All Foam Surgery  
Randomized number 100 50 50  
Age (M, M, M, SD) Minimum Maximum Mean Std. Deviation
  20 65 35.97 11.60847
Male 50 25 (50%) 25 (50%) 25 (50%)
Female 50 25 (50%) 25 (50%)  
Lt 50 24 (48%) 26 (52%)  
Rt 50 26 (52%) 24 (48%)  
Ceap (n, %) 100      
C2   46 (92%) 46 (92%)  
C3   4 4  
VCSS (M, M, M, SD) Minimum Maximum Mean Std. Deviation
  6 11 7.68 1.46942
Duplex pre        
Incompetent long saphenous vein 100 50 50  

Table 1: Demographic data and patient characteristics.

Patients Follow Up

At 1 month follow up

In foam group, 92% of patient achieve total occlusion, 2% partial recanalization without reflux, 4% partial recanalization with reflux and 2% total recanalization of these patient 3 patient receive another session of UGFS and 4th one was satisfied with result and refuse to take another session. In surgery group 100% achieve total occlusion at 1 month follow up (Figures 1 and 2).


Figure 1: Foam flow within vein during procedure.


Figure 2: Complete occlusion of the vein in follow up.

At 6 months follow up

In the foam group, 98% of subjects achieve total occlusion of GSV and 2% partial recanalization without reflux and 3 of patients who received another injection session achieve total occlusion. In surgery group 100% of patients achieve total occlusion.

At 1 year follow up

In foam group, 88% show total occlusion, 6% show partial recanalization without reflux, 4% show partial recanalization with reflux and 2% show total recanalization. In surgery group, 88% show total occlusion, 6% show partial recanalization without reflux and 6% show partial recanalization with reflux. All patients with complete recanalization and partial recanalization with reflux both considered treatment failure in foam group the failure was 6% and it is the same in surgery group probably because of neorevascularization or patient return to previous activities. Recurrence rate in foam group is 6% as well as in surgery group (Table 2 and Figure 3).

Follow up Total occlusion Partial recanalization without reflux Partial recanalization with reflux Total recanalization
1 month        
Foam 46 (92%) 1 (2%) 2 (4%) 1 (2%)
Surgery 50 (100%) 0 0 0
6 month        
Foam 49 (98%) 1 (2%) 0 0
Surgery 50 0 0 0
1 year        
Foam 44 (88%) 3 (6%) 2 (4%) 1 (2%)
Surgery 44 (88%) 3 (6%) 3 (6%) 0
  Minimum Maximum Mean Std. Deviation
VCSS 1 month 2 4 2.92 0.67689
VCSS 6 month 0 2 0.49 0.55949
Vcss 1 year 0 3 0.2 0.60302
Satisfaction Foam Surgery   P value >0.001
Satisfied 47 (94%) 45 (90%)    
Non satisfied 3 (6%) 5 (10%)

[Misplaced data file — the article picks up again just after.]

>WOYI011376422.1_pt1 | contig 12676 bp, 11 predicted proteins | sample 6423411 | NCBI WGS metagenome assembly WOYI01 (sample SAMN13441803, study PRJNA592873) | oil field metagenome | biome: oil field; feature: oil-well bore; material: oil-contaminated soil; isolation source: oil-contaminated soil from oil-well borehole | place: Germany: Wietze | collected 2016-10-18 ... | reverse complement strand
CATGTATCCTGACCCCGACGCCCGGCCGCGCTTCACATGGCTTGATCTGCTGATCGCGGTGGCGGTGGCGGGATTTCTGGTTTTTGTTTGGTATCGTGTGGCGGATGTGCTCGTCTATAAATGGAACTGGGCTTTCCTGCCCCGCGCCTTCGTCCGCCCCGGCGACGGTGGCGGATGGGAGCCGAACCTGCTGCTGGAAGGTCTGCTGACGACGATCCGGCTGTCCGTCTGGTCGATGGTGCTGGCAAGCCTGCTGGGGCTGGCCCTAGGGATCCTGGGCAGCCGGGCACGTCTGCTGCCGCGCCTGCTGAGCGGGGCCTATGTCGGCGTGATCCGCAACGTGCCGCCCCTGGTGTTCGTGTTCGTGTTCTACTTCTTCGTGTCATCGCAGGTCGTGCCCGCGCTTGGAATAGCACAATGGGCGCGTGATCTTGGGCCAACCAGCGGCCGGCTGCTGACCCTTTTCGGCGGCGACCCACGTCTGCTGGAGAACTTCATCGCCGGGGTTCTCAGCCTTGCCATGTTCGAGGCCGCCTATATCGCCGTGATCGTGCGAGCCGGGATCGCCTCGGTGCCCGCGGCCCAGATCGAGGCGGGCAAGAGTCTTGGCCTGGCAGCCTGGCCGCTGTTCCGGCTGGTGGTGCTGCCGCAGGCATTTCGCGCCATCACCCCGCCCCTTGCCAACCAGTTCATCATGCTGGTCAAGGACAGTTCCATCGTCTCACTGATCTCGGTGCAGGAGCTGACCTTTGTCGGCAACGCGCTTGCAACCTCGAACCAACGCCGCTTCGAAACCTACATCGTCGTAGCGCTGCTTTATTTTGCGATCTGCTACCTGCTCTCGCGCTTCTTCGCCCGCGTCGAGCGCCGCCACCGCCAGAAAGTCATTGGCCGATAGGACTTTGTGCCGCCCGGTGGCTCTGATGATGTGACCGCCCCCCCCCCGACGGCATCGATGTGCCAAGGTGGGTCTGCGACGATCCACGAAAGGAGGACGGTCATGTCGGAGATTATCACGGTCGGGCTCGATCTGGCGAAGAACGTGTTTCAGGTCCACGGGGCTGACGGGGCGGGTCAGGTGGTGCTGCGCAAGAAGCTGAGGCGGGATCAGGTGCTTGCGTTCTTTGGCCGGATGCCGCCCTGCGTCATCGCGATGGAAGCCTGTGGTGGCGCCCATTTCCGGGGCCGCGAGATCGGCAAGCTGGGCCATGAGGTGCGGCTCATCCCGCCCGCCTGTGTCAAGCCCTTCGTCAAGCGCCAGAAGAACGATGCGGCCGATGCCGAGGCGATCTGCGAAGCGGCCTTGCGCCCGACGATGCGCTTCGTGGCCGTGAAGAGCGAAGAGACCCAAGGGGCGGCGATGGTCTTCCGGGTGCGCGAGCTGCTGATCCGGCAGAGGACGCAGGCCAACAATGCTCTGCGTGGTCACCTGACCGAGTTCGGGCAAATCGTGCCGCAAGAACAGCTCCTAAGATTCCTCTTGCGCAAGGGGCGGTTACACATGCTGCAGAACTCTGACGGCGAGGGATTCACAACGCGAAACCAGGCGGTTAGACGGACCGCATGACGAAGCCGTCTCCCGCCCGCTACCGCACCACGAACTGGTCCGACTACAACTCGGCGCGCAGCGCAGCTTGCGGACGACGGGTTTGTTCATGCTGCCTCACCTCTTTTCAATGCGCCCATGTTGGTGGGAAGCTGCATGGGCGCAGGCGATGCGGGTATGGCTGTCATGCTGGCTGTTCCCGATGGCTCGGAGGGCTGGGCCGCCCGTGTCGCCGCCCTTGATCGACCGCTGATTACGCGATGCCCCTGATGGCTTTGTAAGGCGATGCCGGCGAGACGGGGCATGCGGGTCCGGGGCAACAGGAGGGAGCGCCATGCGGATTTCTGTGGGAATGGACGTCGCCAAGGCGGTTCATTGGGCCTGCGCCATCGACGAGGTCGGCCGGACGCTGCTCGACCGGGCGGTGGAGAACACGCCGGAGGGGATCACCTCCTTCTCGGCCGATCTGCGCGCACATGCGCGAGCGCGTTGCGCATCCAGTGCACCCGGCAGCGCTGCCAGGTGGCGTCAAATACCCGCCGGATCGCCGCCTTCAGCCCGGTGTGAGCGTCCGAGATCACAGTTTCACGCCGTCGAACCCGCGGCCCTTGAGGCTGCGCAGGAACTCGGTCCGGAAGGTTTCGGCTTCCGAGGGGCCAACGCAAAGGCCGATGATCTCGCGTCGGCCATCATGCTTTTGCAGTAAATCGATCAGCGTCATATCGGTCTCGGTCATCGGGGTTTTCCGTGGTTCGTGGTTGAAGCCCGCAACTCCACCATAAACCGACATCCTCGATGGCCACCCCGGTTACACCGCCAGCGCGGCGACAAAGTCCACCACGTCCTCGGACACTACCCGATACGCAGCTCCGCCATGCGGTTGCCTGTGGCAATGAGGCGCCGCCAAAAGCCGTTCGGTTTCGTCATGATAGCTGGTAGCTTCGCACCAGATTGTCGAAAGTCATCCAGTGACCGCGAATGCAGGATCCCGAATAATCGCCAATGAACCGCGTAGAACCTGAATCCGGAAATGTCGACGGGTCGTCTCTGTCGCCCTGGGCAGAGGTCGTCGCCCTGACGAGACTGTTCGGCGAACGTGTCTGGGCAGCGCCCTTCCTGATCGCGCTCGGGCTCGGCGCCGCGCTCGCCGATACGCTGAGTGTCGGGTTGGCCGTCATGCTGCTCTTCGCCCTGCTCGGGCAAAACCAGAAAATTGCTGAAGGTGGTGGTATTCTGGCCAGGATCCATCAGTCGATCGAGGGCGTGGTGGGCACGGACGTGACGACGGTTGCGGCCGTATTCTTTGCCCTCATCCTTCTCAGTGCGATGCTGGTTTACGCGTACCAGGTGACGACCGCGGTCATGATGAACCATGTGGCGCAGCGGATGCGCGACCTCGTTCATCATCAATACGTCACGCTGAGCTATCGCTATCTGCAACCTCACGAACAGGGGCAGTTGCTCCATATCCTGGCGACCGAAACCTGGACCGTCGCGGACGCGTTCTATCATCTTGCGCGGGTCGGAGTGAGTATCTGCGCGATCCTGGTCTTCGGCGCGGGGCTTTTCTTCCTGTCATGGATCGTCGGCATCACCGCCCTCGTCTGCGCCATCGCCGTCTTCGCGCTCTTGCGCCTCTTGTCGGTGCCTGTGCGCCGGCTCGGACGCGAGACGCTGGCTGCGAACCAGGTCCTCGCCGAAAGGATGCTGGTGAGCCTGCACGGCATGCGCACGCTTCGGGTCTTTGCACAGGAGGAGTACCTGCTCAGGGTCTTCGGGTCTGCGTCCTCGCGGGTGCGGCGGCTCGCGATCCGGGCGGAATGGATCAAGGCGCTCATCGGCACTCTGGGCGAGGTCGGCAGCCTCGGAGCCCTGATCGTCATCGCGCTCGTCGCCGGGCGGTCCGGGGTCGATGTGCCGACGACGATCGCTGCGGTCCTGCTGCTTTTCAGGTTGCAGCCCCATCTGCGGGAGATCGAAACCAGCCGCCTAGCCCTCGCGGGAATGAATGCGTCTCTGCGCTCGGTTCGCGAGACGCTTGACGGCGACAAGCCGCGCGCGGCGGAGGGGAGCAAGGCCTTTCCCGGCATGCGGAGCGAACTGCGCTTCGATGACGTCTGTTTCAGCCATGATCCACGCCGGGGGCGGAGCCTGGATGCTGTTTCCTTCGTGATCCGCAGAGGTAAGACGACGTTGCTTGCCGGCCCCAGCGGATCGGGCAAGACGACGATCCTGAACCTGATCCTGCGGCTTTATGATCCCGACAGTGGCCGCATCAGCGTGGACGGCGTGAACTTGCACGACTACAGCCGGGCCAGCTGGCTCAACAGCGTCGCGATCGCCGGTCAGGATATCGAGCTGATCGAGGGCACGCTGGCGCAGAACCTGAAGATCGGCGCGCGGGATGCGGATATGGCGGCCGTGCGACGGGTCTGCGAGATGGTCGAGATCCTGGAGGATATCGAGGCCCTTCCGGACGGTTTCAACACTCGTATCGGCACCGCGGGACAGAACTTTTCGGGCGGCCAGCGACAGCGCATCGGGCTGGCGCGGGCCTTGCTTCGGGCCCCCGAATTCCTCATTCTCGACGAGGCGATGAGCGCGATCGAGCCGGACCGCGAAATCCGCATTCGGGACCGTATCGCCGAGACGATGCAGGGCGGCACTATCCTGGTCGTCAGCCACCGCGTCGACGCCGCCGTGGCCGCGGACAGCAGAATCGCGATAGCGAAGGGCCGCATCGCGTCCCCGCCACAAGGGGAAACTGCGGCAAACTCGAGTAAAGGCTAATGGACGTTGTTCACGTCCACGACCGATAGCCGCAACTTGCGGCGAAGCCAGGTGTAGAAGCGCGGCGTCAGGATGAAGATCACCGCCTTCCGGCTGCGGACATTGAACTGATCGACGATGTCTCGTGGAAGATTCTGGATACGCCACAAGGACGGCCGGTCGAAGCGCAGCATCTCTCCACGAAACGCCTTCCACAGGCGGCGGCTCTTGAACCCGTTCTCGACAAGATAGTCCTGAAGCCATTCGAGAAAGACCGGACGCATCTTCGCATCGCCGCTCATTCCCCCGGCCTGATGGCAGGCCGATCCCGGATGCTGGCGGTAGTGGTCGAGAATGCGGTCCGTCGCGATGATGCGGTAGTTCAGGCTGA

Table 2: Follow up data.


Figure 3: Result of UGFS in Lt Lower limb varicose veins.

Follow up of VCSS

At 1 month mean value was 2.92, (minimum 2 and maximum 4)

At 6 months mean value was 49, (minimum 0 and maximum 2)

At 1 year mean value was 2, (minimum 0 and maximum 3)

Patient satisfaction

In foam group, patient satisfaction at 1 year was 94% while 6% were unsatisfied while in surgery group 90% of patients were satisfied while 10% were unsatisfied with no significant difference as p value >0.001 (0.466).

Differences between groups

No significant differences between groups were found in preoperative duplex examination, side, VCSS, CEAP classification or sex. No significant difference between groups in follow up parameters (Table 3 and Figure 4).

    Sum of Squares Df Mean Square F Sig.
VCSS Between Groups 1.440 1 1.440 0.665 0.417
VCSS at 1month Between Groups 0.160 1 0.160 0.347 0.557
VCSS at 6 month Between Groups 0.090 1 0.090 0.285 0.594
VCSS at 1 year Between Groups 0.000 1 0.000 0.000 1.000
Follow up at 1 month Between Groups 0.490 1 0.490 2.713 0.103
 Follow up at 6 months Between Groups 0.010 1 0.010 1.000 0.320
 Follow up at 1 year Between Groups 0.010 1 0.010 0.031 0.860
Recurrence Between Groups 0.010 1 0.010 0.100 0.752
Patient satisfaction Between Groups 0.040 1 0.040 0.536 0.466

Table 3: Difference between groups in follow up.


Figure 4: Patient satisfaction between groups at 1 year.


Regarding complication there is statistically significant difference between groups regarding complications as hyperpigmentation, telangiectasia matting, headache, thrombophlebitis, infection, pain at site of injection, parathesis and haematoma, but not statistically significant difference regarding DVT and PE. These differences between groups are because those complications are technique specific (Table 4).

Complication Surgery Foam
DVT 0 1
PE 0 1
Telangectatic matting 0 4
Haematoma 4 0
Groin infection 2 0
Parathesia 5 0
Pain at injection site 0 6
Headache 0 3
Hyperpigmentation 0 5
Thrompophlipitis 0 5

Table 4: Complications.


Varicose veins constitute a chronic, frequently relapsing event that develops secondary to valvular failure. It is, therefore, unrealistic to expect the complete and constant removal of superficial reflux in all patients subjected to a single treatment whether it was operative, UGFS, or another minimally invasive alternative [17].

Although still considered by many surgeons as the ‘gold standard’, the efficacy of operation is limited by fear of damaging the saphenous nerve, to strip the below knee great saphenous vein BK-GSV - a common cause of residual and recurrent disease as well. Furthermore, a redo surgery for residual or recurrent reflux is usually difficult, often morbid, and frequently associated with suboptimal patient outcomes [17].